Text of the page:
Conference Report: International Society for Biophysics and Imaging of the Skin (ISBS) World Congres
Held on May 1-4 at the Kimpton Solamar in San Diego, the 32nd World Congress of the ISBS drew over a hundred attendees from nearly 20 different countries. TRI staff members Qihong Zhang (also selected for a podium presentation) and Rezma Shrestha were in attendance and share a few highlights:
ISBS honored the lives and legacy of Steven B. Hoath and Nikiforos "Nik" Kollias with tributes given by Marty Vischer and Gopi Menon respectively in sessions dedicated to them. Outlining some of their landmark contributions to the field, friends and collaborators shared how their work has had far-reaching implications in advancing our understanding of human skin.
In his keynote lecture titled “Overcoming the barrier”, Samir Mitragotri spoke about the challenges that our natural biological barriers impose against efficient delivery of actives. Detailing the work his lab has done on using ionic liquids, specifically the CAGE system (Choline + Geranic acid), to modify skin barrier and significantly enhance transdermal delivery, he hoped that these lessons can be applied to overcoming other barriers and drastically improve penetration and bioavailability of newer biologics.
During the session on neonatal skin, Vivek Narendran shared his research on the vernix caseosa (biofilm coating the pre-term infant), and how it behaves as “nature’s multifunctional skin cream”. The vernix has a range of remarkable properties, including waterproofing, anti-microbial, anti-oxidant, moisturizing, cleansing, and wound healing, which makes it an ideal first layer of protection to the fetus. Thus, these attributes of the vernix could be replicated in skin creams to not only provide greater cosmetic benefit, but potentially treat skin disorders as well. While neonate skin is very different from adult skin, it can provide fascinating insights into how the skin matures over time, and how barrier properties change in diseased skin states, as indicated by the talks and posters featured in the congress.
Aging/elderly skin seemed to be of special interest, as we learned about multiple clinical studies performed with women aged over 60 and even 70 years that focused on measuring key skin attributes such as lipid content, hydration (Aline Rigal), radiance (Virginie Hourblin), collagen, and elastin fibers (Tracy Wang). Studies like these can promote development of skincare strategies targeted to address issues specific to elderly skin.
In K.P. Ananth’s keynote lecture, he pointed out the “Facts and Fictions” behind claims substantiation of cosmetic and personal care products by setting up two great examples of limited ceramide penetration into human skin and introducing the idea that a “skin identical pH” cleanser doesn’t necessarily protect skin barrier function and may even destroy it.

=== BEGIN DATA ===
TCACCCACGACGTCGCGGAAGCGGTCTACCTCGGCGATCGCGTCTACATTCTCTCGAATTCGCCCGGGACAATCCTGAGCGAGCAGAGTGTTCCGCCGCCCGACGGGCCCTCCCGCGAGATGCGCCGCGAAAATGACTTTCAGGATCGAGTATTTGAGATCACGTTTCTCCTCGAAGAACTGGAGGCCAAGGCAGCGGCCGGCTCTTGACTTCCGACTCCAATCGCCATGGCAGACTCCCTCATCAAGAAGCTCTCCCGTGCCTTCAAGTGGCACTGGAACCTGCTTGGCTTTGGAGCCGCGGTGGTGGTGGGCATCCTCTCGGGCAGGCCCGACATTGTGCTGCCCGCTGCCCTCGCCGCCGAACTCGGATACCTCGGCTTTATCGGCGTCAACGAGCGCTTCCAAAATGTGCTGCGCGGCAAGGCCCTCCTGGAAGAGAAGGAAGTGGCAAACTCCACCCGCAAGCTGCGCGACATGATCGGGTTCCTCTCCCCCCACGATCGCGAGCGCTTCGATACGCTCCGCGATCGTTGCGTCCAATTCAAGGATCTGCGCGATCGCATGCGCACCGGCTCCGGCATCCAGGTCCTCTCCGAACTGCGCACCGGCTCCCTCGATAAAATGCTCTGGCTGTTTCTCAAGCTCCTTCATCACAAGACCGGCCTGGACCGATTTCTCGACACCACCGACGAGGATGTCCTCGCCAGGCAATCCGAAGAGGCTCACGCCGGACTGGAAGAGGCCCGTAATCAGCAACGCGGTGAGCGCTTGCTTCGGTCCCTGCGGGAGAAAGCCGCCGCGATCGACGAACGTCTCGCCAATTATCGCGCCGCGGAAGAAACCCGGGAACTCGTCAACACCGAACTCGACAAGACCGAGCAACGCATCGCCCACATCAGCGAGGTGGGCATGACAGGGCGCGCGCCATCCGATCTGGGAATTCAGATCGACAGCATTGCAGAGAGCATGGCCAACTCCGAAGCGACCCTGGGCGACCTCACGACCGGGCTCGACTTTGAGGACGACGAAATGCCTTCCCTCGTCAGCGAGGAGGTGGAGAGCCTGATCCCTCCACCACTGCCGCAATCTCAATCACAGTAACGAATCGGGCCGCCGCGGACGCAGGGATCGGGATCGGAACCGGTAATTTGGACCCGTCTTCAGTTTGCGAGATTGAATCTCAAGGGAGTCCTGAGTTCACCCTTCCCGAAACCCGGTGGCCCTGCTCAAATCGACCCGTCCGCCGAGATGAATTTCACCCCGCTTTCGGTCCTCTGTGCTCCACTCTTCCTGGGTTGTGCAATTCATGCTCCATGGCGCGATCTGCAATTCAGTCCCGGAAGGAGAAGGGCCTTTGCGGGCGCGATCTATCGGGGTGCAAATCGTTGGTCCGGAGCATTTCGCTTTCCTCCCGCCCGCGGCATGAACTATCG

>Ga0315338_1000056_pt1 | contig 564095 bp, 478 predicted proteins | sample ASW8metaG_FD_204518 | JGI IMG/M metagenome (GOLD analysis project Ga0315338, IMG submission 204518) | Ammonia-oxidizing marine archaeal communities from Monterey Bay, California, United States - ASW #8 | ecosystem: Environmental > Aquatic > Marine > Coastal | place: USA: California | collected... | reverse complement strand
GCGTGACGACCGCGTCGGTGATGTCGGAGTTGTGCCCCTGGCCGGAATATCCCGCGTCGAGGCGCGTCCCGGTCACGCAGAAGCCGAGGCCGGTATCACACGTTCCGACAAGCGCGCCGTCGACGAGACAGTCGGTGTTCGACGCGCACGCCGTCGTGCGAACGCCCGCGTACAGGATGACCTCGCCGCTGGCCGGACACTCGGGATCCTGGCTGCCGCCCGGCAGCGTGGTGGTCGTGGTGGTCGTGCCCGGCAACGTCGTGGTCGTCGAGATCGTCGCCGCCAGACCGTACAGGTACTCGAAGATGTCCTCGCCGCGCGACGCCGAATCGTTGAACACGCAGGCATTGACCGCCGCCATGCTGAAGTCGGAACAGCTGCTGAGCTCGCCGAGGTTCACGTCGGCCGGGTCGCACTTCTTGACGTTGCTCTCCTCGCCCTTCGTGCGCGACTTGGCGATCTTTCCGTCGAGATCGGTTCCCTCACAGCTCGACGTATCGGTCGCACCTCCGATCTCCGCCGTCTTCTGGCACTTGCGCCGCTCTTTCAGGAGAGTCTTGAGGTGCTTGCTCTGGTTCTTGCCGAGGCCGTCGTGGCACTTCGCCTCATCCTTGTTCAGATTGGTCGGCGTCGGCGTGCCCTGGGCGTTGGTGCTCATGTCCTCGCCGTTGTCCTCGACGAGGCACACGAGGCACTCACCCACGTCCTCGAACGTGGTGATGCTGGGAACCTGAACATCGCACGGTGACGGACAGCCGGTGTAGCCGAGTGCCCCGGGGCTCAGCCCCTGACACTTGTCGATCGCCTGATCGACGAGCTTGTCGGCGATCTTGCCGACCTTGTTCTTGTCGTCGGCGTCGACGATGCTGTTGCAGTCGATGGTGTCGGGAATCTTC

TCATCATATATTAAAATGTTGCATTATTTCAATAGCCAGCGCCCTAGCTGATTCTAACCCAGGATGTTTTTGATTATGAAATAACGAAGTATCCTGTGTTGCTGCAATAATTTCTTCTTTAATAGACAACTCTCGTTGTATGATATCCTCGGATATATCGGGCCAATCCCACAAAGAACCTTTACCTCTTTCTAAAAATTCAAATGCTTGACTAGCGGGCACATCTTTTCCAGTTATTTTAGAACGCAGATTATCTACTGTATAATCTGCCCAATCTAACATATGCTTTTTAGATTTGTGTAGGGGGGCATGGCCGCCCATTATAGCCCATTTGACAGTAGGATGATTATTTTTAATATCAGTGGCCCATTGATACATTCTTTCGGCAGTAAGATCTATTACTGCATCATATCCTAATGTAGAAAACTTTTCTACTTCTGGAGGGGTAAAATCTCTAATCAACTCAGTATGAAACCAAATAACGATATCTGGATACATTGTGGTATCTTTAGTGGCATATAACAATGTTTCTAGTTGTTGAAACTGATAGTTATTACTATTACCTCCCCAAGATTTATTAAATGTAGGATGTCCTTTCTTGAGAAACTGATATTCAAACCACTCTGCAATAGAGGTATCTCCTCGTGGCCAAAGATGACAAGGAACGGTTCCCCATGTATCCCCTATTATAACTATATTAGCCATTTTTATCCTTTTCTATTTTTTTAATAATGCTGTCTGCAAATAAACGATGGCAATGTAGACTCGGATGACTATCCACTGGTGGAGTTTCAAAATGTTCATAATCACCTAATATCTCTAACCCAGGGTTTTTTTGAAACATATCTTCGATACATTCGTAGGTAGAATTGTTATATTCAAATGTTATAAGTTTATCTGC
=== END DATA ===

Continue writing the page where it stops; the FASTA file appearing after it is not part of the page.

We heard from many speakers about new and improved methods to measure properties of the skin via different imaging modes.
In vivo confocal microscopy (Pauline Tinguely): development of a qualitative, fast, and quantitative approach to access modification of the stratum corneum (SC) structure and barrier function after application of some sophisticated algorithms.
Fluorescence imaging (Tetsuji Hirao): development of a non-invasive approach to evaluate maturity of cornified envelope (CE) on facial skin, identify possible biomarkers for defective keratinization, as well as test promotion of CE maturation and improvement of barrier function of skin by application of appropriate moisturizer.
Capacitance imaging (Tim Houser): Measurement and visualization of skin barrier disruption pattern, which provides additional information on Transepidermal water loss (TEWL) rates.
Confocal Raman imaging (Tracy Wang): Characterization of skin hydration by both in vivo and ex vivo confocal Raman imaging elucidates both inside-out and outside-in water movement, which provides direct and reliable measurement of skin hydration dynamics.
Summary of Qihong Zhang’s podium presentation titled “Investigation and visualization of the skin barrier alterations associated with environmental stresses (UV, Ozone) by FTIR spectroscopy and FTIR imaging analysis”:
Discussed the capability to investigate UV/ozone damage to isolated SC and full thickness human skin by FTIR spectroscopy;
Isolated SC barrier function modification can be monitored by comparing acyl chain CH stretching center of mass (COM) with or without UV/ozone exposure;
Unique IR markers for oxidative products on full thickness skin were identified and quantified by ATR-FTIR imaging upon ozone exposure. Dosage dependent oxidation from skin surface to deeper layers of SC was monitored and visualized by comparing different treatment times. Similar skin barrier function modification was also observed and results were consistent with the data collected using the isolated SC;
In vivo IR measurement was also conducted and results correlated with ex vivo experiments, which provides a convenient and reliable method to develop anti-pollution claims and support testing practice.